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Mentmore Towers

Volume 929: debated on Monday 4 April 1977

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(by Private Notice) asked the Secretary of State for the Environment whether he will make a statement on the Government's position with regard to the acquisition of Mentmore Towers, as Lord Rosebery's offer of the house and its contents to the nation expires on 5th April.

I have made it clear that the Government are prepared to spend up to £1 million on Mentmore Towers and its collection.

I agreed to consider Lord Rosebery's renewed offer if a contribution towards the cost of acquisition and running costs of at least £2 million were made available from private sources. Considerable interest has been shown, but all the schemes so far proposed would have involved public expenditure in excess of £2 million.

Is the Secretary of State aware that substantial funds have been promised since last week from private sources? Is he also aware that Lord Rosebery is prepared to receive a major part of the sum due to him over a number of years and also that Lord Rosebery's solicitors have just informed me that Lord Rosebery is willing to extend tomorrow's deadline until later this week?

In the light of these facts, will the right hon. Gentleman agree to see Lord Goodman and myself later this afternoon with a view to considering afresh the acquisition for the nation of this outstanding house and its contents?

I am aware, as is the hon. Gentleman, who has maintained a strong interest in this matter, that some funds have been tentatively put forward from private sources. I am pleased about that, but there is still a considerable way to go. In view of what the hon. Gentleman has said about the message from Lord Rosebery's solicitors to the effect that Lord Rosebery is prepared to extend the deadline, I am willing to have talks with the hon. Gentleman and with others to see what can be done.

Will my right hon. Friend assure the House that no public money will be spent on this building, as distinct from its contents? Is he aware that it is a nineteenth century copy of the sixteenth century hall which is in the middle of my constituency? Is he also aware that the city of Nottingham, which owns the original building—not the copy—urgently needs some money to spend on that building? If there is any public money to be spent on a building of architectural merit it should be spent on the original and not on the copy.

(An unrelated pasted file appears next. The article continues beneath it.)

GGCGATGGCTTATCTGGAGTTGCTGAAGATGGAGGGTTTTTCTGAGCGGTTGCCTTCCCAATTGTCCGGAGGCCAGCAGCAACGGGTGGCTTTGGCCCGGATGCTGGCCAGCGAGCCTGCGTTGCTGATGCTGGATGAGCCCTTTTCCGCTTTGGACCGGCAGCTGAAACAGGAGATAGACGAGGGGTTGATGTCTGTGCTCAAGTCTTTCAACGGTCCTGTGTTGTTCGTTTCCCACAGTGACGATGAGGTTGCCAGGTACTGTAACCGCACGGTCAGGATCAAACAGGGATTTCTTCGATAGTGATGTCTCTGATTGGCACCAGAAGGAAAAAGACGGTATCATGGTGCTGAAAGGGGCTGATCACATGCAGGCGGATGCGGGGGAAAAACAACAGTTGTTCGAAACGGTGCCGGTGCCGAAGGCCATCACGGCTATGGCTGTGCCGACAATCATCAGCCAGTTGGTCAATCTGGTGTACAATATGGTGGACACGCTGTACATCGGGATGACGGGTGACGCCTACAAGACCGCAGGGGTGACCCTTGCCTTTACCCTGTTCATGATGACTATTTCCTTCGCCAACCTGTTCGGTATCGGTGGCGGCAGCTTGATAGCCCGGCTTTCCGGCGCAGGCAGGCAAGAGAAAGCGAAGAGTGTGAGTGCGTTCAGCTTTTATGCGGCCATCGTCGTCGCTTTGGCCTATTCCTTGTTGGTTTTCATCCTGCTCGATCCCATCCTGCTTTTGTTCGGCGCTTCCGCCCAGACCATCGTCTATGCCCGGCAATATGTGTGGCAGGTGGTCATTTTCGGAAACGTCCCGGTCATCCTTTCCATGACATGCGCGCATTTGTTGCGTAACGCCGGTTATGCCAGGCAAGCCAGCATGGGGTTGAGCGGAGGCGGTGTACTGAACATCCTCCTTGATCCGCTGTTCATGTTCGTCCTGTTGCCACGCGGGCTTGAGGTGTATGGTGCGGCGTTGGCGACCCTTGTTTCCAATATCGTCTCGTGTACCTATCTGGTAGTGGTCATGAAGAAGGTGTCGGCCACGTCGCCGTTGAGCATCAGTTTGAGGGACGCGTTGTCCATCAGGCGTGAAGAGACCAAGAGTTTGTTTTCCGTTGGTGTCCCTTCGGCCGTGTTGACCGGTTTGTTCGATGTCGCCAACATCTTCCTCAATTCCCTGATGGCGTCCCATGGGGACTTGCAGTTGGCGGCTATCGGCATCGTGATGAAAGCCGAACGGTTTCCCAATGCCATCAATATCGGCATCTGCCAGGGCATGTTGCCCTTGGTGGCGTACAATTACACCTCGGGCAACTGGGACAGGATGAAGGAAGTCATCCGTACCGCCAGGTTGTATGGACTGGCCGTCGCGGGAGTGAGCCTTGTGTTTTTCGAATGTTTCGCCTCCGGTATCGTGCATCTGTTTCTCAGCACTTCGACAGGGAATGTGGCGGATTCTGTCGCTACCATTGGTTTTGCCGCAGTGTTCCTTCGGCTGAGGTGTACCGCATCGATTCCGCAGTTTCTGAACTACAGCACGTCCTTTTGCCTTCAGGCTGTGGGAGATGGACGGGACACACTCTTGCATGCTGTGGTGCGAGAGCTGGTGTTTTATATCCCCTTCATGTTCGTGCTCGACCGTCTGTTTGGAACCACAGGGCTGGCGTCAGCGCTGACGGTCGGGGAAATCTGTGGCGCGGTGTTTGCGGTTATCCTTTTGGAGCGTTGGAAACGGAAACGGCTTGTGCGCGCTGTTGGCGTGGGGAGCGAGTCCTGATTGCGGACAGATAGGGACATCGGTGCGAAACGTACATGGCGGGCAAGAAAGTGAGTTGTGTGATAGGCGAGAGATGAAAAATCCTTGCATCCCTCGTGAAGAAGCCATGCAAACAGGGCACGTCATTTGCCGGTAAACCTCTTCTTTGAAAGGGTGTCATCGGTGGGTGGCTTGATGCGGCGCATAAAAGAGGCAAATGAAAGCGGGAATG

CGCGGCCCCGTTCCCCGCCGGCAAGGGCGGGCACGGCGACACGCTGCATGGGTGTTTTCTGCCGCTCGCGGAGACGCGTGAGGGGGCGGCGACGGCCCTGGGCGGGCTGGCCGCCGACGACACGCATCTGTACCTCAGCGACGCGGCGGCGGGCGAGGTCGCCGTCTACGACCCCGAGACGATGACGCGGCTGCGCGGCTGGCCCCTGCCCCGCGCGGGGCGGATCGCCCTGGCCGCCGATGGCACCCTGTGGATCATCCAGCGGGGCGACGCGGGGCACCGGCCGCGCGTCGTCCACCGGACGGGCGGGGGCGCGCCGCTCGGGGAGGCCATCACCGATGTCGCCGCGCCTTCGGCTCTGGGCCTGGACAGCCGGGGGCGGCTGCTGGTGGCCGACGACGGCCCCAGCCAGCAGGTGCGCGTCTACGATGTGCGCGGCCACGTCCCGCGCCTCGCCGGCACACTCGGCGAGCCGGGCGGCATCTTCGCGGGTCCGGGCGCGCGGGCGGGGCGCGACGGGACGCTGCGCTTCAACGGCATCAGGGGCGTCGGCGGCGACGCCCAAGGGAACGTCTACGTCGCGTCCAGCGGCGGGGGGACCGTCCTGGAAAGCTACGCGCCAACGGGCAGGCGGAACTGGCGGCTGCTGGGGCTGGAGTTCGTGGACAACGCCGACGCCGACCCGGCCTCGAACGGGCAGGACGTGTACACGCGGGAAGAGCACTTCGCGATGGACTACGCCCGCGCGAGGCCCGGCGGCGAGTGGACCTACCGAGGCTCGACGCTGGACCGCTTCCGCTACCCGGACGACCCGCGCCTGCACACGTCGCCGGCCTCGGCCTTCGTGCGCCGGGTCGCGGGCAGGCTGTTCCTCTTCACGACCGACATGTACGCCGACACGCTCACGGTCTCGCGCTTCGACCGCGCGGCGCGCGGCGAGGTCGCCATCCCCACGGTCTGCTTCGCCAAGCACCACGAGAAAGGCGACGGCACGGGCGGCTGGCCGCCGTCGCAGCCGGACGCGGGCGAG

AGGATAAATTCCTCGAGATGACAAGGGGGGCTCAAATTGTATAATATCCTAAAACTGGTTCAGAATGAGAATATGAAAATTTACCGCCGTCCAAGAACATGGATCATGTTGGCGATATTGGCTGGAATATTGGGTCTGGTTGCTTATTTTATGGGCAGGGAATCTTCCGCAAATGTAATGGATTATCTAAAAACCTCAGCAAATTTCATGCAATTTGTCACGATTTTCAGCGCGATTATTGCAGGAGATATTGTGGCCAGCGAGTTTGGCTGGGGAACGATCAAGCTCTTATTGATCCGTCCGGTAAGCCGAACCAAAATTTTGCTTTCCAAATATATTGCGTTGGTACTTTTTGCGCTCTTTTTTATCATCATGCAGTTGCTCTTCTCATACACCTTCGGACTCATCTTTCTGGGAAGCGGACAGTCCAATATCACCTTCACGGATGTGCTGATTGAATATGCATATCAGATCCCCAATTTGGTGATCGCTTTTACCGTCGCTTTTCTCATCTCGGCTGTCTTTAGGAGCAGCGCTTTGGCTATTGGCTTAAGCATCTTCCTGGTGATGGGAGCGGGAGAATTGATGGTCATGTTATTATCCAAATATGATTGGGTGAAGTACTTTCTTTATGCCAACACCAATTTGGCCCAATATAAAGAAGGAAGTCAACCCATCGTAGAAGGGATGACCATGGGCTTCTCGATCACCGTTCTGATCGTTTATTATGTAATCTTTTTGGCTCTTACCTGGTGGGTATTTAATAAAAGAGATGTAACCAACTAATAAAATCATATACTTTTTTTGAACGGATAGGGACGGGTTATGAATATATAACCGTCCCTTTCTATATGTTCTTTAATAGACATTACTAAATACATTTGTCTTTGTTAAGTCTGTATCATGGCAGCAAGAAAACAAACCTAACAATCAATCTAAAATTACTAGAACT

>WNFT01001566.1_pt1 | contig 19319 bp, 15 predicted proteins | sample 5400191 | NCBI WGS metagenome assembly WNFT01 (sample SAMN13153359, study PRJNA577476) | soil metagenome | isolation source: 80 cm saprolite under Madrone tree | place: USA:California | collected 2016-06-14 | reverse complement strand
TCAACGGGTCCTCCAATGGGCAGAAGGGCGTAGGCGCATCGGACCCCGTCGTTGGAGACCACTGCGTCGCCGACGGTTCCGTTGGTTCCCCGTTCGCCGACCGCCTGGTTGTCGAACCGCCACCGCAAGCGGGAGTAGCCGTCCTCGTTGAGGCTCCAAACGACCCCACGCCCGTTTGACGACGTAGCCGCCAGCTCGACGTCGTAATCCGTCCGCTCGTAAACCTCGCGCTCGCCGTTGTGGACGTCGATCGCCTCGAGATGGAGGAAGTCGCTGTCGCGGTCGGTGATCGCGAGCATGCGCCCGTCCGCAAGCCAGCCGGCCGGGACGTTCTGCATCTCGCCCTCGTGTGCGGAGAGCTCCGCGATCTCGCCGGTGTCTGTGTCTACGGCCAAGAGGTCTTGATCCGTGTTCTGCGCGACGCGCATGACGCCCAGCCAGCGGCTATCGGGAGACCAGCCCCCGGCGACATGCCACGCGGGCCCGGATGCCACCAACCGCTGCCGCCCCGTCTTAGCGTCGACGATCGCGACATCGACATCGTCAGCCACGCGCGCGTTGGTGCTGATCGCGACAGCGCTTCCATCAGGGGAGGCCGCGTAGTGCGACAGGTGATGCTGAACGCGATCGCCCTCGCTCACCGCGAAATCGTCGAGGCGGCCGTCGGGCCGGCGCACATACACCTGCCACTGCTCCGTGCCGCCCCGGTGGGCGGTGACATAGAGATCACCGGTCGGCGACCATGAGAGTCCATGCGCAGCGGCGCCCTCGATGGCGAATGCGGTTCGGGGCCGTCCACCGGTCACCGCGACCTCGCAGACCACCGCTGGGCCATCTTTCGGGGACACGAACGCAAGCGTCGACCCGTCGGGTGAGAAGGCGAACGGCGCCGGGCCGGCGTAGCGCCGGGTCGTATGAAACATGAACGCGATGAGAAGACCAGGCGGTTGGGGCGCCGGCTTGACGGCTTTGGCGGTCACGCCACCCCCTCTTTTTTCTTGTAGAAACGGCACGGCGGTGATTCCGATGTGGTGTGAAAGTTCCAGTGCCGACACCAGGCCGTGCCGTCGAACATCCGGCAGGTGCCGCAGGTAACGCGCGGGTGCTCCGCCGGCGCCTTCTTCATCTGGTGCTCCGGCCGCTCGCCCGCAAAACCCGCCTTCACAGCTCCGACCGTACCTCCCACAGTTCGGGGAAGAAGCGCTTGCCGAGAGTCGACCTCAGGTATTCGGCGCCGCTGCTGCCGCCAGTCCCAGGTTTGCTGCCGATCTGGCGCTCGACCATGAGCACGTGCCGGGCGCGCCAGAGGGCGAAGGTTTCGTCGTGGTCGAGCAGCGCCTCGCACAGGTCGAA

I note what my hon. Friend says. It is true that the building has not met with universal approbation. Nevertheless, it has recently been upgraded to a Grade 1 building and will therefore be subject to the protection that goes with that listing.

Whilst accepting that Mentmore, as indeed this building in which we meet, is not always regarded as the finest piece of architecture ever produced, none the less it is of historic interest, as are the contents. [Interruption.] Is the right hon. Gentleman aware that the reference to my Tory ancestors who sat in this House is very flattering, and I accept it with thanks to the Tory Party? I thought that they had not forgiven me for deserting their ranks.

Does the right hon. Gentleman agree that we are, in fact, talking about a national collection, and, whatever the Philistines below the Gangway may think, it is worth between £8 million and £9 million? Is there not a real possibility of a £3 million bonus to the nation?

Since the Treasury last turned down the suggestion, a further £1 million has come into the kitty, with the possibility of still further funds, and a longer date for agreement on this matter. The Treasury must be more open-minded and more flexible.

I hope that I heard all that the right hon. Gentleman said. I do not entirely accept the arithmetic of the valuations that he has put to me. Nevertheless, I agree that there is here a valuable and, in many ways, a unique collection, and it would be desirable, if we could, to find satisfactory terms on which it could be brought into the public domain.